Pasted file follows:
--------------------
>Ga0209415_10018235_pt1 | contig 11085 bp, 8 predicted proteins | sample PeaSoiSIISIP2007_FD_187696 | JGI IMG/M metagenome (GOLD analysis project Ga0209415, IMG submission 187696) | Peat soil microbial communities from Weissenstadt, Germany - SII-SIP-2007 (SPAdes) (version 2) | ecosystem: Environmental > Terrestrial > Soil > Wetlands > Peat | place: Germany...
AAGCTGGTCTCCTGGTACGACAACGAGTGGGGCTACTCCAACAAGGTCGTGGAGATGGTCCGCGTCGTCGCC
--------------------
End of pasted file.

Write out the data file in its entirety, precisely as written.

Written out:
>Ga0209415_10018235_pt1 | contig 11085 bp, 8 predicted proteins | sample PeaSoiSIISIP2007_FD_187696 | JGI IMG/M metagenome (GOLD analysis project Ga0209415, IMG submission 187696) | Peat soil microbial communities from Weissenstadt, Germany - SII-SIP-2007 (SPAdes) (version 2) | ecosystem: Environmental > Terrestrial > Soil > Wetlands > Peat | place: Germany...
AAGCTGGTCTCCTGGTACGACAACGAGTGGGGCTACTCCAACAAGGTCGTGGAGATGGTCCGCGTCGTCGCC